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New Coos Bay Fire Station adds solar and gets a tax credit
12/13/2010
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FOR IMMEDIATE RELEASE
 
 
 
#10-88
Contact:
Ann Grim, 503-378-4912
In Oregon 1-800-221-8035
 

SALEM—In 1956, the City of Coos Bay added a “temporary” building on to its City Hall to house Fire Station No. 1. The “temporary” facility remained a fire station for the next 54 years.
 
The building was too small and poorly designed for a modern fire station. The fire chief was also concerned that if there had been an earthquake, the equipment (and firefighters) would be trapped in a pile of rubble.
 
Thanks to a $6.9 million bond approved by voters in the May 2008 Presidential primary election, the old fire station is now closed and scheduled for demolition. A beautiful new fire station with twice the square footage and built for earthquake stability began operation in June, 2010.
 
“It will be LEED certified,” said Mark Anderson, deputy fire chief. “We aimed for gold and may get platinum.” LEED is an acronym for Leadership in Energy and Environmental Design, an internationally recognized sustainable “green” building certification system. Platinum is the highest LEED rating.
 
The new station has many sustainable features including:
  • A Presbyterian Church was razed to make room for the station on Elrod Street. Concrete from the church was used as fill; the wood floor from the church sanctuary was used in the new station lobby; a pew from the church is being used as lobby seating. More than 85 percent of the church was recycled for the new building.
  • 60 percent of the subcontractors were local residents.
  • An electric vehicle charging station is available.
  • Rainwater is captured and stored underground to water landscaping and test fire pumps.
  • Clover provides a green patch replacing higher maintenance grass.
  • The concrete is stained light to reflect the sun.
  • A metal roof reflects the sun.
  • There is maximum amount of natural light entering the building and numerous skylights.
  • Some of the building insulation material is made with recycled blue jeans.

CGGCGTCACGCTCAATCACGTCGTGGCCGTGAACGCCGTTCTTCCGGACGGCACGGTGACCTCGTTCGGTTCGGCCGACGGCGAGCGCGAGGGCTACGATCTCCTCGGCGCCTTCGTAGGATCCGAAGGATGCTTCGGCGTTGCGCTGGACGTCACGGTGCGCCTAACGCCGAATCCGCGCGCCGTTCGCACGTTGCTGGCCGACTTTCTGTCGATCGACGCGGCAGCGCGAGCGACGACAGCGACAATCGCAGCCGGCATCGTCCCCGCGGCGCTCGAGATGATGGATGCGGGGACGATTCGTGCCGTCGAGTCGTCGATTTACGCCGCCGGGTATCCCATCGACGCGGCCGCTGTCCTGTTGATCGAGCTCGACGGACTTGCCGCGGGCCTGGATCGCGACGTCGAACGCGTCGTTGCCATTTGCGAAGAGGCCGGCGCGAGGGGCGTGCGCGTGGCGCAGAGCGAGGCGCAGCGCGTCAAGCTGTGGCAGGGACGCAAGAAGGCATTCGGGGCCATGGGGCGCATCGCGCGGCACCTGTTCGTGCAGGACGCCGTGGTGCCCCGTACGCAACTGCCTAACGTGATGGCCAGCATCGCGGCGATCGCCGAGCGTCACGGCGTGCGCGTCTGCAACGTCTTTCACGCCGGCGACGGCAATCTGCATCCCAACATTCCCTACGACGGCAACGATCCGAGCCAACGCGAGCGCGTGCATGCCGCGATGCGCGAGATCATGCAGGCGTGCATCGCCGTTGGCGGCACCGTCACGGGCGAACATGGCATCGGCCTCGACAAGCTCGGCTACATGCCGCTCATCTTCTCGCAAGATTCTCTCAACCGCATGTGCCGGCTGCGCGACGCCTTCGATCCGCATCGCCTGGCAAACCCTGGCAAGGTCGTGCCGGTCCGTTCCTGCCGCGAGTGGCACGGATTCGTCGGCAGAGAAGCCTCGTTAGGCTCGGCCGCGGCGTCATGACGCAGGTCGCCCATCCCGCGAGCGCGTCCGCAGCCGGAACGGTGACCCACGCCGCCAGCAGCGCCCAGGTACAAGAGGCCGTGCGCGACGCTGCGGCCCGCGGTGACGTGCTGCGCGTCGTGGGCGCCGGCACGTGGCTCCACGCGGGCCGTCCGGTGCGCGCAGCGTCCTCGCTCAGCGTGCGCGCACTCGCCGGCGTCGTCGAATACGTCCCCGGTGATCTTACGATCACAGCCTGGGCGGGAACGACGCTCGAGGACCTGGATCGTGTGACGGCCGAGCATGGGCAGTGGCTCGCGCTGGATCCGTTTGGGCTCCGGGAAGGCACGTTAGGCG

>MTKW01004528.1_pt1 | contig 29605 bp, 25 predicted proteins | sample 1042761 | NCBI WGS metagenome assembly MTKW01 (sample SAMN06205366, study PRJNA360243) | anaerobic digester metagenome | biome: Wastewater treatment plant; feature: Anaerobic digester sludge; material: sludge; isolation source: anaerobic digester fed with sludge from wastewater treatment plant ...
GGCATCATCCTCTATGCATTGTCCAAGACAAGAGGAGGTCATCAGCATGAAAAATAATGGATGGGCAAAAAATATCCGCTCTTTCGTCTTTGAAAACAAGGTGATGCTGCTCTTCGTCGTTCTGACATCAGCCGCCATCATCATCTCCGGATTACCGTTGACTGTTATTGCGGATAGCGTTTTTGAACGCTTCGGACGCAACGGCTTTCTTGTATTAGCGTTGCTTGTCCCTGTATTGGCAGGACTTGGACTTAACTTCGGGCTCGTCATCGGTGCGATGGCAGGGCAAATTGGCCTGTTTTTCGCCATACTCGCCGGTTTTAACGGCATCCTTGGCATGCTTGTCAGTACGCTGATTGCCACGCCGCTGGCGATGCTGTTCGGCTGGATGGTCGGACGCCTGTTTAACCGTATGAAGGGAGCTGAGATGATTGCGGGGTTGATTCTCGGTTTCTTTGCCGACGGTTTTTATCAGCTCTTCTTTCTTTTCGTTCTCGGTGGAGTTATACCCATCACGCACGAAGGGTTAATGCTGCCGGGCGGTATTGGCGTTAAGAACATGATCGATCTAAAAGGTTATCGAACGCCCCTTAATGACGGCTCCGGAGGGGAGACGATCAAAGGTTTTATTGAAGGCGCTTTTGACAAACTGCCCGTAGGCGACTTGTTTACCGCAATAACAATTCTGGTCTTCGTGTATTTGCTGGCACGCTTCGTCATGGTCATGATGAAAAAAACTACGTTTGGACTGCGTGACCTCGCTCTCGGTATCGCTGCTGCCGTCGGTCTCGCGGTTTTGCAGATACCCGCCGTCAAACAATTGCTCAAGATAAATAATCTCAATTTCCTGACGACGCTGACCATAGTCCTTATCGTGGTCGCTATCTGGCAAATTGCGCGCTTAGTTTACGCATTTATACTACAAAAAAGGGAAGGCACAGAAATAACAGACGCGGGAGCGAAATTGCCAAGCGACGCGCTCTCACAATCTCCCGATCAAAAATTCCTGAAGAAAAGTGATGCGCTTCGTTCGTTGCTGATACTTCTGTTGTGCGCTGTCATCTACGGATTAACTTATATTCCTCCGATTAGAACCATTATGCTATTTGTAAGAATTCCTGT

• The training room is used by various community groups including knitting clubs, the Red Cross and book groups.
  • There are spaces for bike parking.
  • The firefighters gear is located by the water heaters to help dry them after wear and to keep them away them from the fumes of the fire trucks.
  • There are automatic turnoffs on cooking equipment if fire fighters need to respond to an alarm.
  • The grounds are planted with low-water landscaping materials.
  • There are two solar thermal water heaters that provide up to 90 percent of the station needs.
  • There is a 23,600 kilowatt hour solar electric system on the roof to produce part of the facility’s electrical needs.
The solar system cost an estimated $110,994. The City applied for a Business Energy Tax Credit through the Oregon Department of Energy. They should qualify for a tax credit of 50 percent of eligible costs ($55,497) that the City will transfer to a private entity with tax liability in exchange for a 36.821 percent cash payment ($40,869). The Energy Trust of Oregon also contributed a $34,650 incentive. Kyle Electric, Inc. of Coos Bay installed the solar system.
 
Despite being twice the space as the old station, Anderson said that the City has been told that their utility bills in the new fire station should remain about the same. The installation of a solar electric system and energy efficient measures incorporated into the new facility are responsible for the more efficient use of energy in the new station.
 
The energy tax credit and incentives make the measures affordable for the City which has waited 54 long years to move from their “temporary” fire station into a permanent and long-term facility.
 
About the Department of Energy: The Oregon Department of Energy (ODOE) provides tax credits, loans, technical assistance and energy information for homes, businesses, manufacturing, farms, ranches, schools and governments. For more information, visit ODOE’s website at www.oregon.gov/energy.
 

 

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